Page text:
This study was conducted using data from the IBM MarketScan Commercial Claims and Encounters Database, the IBM MarketScan Medicare and Supplemental and Coordination of Benefits Database, and the MarketScan Health and Productivity Management Database. The Commercial database contains longitudinal medical and drug information, including paid amounts, for several million individuals (including spouses and dependents) across multiple employer-sponsored private health insurance plans. The Medicare supplemental database contains claims data for retirees with Medicare supplemental insurance through employers and includes approximately 3 million individuals annually. The MarketScan Health and Productivity database includes data on workplace absence, short-term disability, and worker’s compensation for a subset of enrollees in the Commercial database. MarketScan databases are Health Insurance Portability and Accountability Act (HIPAA) compliant. This study was conducted using anonymized patient data from MarketScan and as such review board approval and patient consent were not necessary.
Study Design/Search Strategy
This was a retrospective cohort analysis of HCRU, costs, and workplace productivity comparing a cohort of individuals with depression and OAB (the case cohort) to a propensity score matched cohort with depression but no OAB (the control cohort). Cohorts were constructed from a prevalent population of patients with depression (identified on the basis of medical and prescription claims for depression, Appendix 1 in the electronic supplementary material, ESM). The first diagnosis of OAB (or date of first prescription for an OAB medication) served as index for the case cohort (“OAB index date”). For patients with depression and without OAB, a proxy index date was constructed using the Harvey et al.  method selected randomly from within an April 1, 2012 to December 31, 2015 identification period. The 6-month period prior to the index date was the pre-index (baseline) period and the 12-month period following the index date was the post-index period. The full study period was October 1, 2011 to December 31, 2016.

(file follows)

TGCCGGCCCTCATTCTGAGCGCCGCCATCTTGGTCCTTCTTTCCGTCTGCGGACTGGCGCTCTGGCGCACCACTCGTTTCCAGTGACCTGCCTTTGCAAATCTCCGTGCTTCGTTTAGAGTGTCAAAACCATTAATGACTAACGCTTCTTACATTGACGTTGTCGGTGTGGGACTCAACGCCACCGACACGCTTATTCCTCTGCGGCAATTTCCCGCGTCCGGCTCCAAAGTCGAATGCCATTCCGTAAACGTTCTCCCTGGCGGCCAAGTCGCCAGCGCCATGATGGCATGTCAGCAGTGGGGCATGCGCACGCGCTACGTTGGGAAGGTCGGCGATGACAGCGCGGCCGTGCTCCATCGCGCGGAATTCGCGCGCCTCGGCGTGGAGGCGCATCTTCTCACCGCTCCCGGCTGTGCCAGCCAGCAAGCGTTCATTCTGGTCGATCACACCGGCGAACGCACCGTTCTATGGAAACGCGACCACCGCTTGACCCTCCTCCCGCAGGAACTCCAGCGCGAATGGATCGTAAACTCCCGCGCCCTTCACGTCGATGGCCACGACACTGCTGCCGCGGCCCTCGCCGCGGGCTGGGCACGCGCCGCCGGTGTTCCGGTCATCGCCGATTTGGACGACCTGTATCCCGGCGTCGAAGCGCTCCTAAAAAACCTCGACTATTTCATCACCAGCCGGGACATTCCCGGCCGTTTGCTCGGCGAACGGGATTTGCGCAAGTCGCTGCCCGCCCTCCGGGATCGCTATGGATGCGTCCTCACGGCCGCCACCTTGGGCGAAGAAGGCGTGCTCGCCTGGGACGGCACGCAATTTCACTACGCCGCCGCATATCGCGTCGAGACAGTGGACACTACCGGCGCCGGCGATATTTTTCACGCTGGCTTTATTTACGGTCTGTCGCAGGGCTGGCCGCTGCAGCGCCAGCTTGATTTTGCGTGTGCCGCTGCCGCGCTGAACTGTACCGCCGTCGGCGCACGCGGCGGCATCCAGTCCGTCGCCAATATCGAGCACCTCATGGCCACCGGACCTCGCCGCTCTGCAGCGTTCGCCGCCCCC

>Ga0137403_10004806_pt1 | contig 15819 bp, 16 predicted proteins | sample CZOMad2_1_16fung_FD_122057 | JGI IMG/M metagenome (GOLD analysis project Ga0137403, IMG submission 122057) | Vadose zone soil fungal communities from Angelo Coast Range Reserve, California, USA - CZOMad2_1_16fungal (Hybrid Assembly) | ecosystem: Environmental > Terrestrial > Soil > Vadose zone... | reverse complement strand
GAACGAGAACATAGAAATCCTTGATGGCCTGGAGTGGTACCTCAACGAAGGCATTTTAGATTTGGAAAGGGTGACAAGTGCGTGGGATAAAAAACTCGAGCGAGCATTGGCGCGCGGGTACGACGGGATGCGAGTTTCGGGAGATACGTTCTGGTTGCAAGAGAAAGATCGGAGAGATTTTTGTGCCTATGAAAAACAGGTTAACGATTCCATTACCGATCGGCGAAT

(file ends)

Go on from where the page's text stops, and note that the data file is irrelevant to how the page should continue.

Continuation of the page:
Individuals in both cohorts were required to be at least 18 years of age with continuous insurance enrollment (in the pre-index through the post-index periods) and have a diagnosis of depression during an October 1, 2011 to December 31, 2015 identification period. Depression was identified on the basis of the presence of a depression diagnosis code on one inpatient claim or two outpatient claims AND one or more prescription claims for an antidepressant medication with first depression identification date (diagnosis or treatment) occurring prior to the index date. For the case cohort, an antidepressant medication prescription claim had to occur within 1 month prior or 1 month following the OAB index date; for the control cohort, within 1 month prior or 1 month following the proxy index date. Patients with OAB were identified using criteria similar to those of previously published studies of patients with OAB [9, 10]. Included were patients with the presence of at least one inpatient or two outpatient claims for an OAB diagnosis (International Classification of Diseases [ICD]-9 or ICD-10; Appendix 1 in ESM) or a prescription claim for a medication indicated almost exclusively to treat OAB (darifenacin, fesoterodine, oxybutynin, solifenacin, tolterodine, trospium, mirabegron; patients who may have been treated for other indications of these medications (i.e., neurogenic bladder) were excluded). A complete list of the ICD-9 and ICD-10 diagnosis codes and prescription drug codes associated with depression and OAB, respectively, is provided in Appendix 1 in ESM.